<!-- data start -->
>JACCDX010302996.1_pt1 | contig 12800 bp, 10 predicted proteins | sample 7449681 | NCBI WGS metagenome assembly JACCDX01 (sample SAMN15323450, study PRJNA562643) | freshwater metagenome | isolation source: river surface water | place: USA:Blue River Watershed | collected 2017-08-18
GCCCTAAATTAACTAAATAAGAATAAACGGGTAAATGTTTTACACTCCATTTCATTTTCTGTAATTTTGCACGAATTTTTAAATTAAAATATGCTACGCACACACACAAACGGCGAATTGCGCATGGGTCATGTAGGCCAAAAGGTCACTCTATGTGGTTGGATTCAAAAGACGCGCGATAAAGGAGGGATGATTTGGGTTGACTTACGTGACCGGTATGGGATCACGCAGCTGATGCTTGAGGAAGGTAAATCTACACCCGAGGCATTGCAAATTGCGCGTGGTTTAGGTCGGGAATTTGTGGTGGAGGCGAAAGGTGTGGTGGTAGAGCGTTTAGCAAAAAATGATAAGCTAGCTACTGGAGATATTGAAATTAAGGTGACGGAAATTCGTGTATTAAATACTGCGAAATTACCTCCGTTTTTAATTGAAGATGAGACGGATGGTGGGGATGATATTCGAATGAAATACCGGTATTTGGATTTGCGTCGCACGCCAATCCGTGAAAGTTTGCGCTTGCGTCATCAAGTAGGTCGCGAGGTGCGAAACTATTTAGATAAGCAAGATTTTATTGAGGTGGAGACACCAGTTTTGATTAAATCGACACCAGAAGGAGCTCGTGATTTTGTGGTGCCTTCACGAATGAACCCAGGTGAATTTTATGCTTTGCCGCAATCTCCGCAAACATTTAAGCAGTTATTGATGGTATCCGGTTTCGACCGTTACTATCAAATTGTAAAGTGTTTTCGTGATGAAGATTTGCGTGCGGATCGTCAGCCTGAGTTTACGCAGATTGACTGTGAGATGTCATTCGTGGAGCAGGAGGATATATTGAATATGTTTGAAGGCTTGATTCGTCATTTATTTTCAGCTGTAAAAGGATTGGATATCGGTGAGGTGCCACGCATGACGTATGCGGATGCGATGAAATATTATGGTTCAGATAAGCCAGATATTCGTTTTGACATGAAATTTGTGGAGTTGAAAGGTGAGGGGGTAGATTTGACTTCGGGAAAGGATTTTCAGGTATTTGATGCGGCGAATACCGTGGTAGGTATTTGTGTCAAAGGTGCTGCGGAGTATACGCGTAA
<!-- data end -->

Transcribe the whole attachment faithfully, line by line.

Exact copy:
>JACCDX010302996.1_pt1 | contig 12800 bp, 10 predicted proteins | sample 7449681 | NCBI WGS metagenome assembly JACCDX01 (sample SAMN15323450, study PRJNA562643) | freshwater metagenome | isolation source: river surface water | place: USA:Blue River Watershed | collected 2017-08-18
GCCCTAAATTAACTAAATAAGAATAAACGGGTAAATGTTTTACACTCCATTTCATTTTCTGTAATTTTGCACGAATTTTTAAATTAAAATATGCTACGCACACACACAAACGGCGAATTGCGCATGGGTCATGTAGGCCAAAAGGTCACTCTATGTGGTTGGATTCAAAAGACGCGCGATAAAGGAGGGATGATTTGGGTTGACTTACGTGACCGGTATGGGATCACGCAGCTGATGCTTGAGGAAGGTAAATCTACACCCGAGGCATTGCAAATTGCGCGTGGTTTAGGTCGGGAATTTGTGGTGGAGGCGAAAGGTGTGGTGGTAGAGCGTTTAGCAAAAAATGATAAGCTAGCTACTGGAGATATTGAAATTAAGGTGACGGAAATTCGTGTATTAAATACTGCGAAATTACCTCCGTTTTTAATTGAAGATGAGACGGATGGTGGGGATGATATTCGAATGAAATACCGGTATTTGGATTTGCGTCGCACGCCAATCCGTGAAAGTTTGCGCTTGCGTCATCAAGTAGGTCGCGAGGTGCGAAACTATTTAGATAAGCAAGATTTTATTGAGGTGGAGACACCAGTTTTGATTAAATCGACACCAGAAGGAGCTCGTGATTTTGTGGTGCCTTCACGAATGAACCCAGGTGAATTTTATGCTTTGCCGCAATCTCCGCAAACATTTAAGCAGTTATTGATGGTATCCGGTTTCGACCGTTACTATCAAATTGTAAAGTGTTTTCGTGATGAAGATTTGCGTGCGGATCGTCAGCCTGAGTTTACGCAGATTGACTGTGAGATGTCATTCGTGGAGCAGGAGGATATATTGAATATGTTTGAAGGCTTGATTCGTCATTTATTTTCAGCTGTAAAAGGATTGGATATCGGTGAGGTGCCACGCATGACGTATGCGGATGCGATGAAATATTATGGTTCAGATAAGCCAGATATTCGTTTTGACATGAAATTTGTGGAGTTGAAAGGTGAGGGGGTAGATTTGACTTCGGGAAAGGATTTTCAGGTATTTGATGCGGCGAATACCGTGGTAGGTATTTGTGTCAAAGGTGCTGCGGAGTATACGCGTAA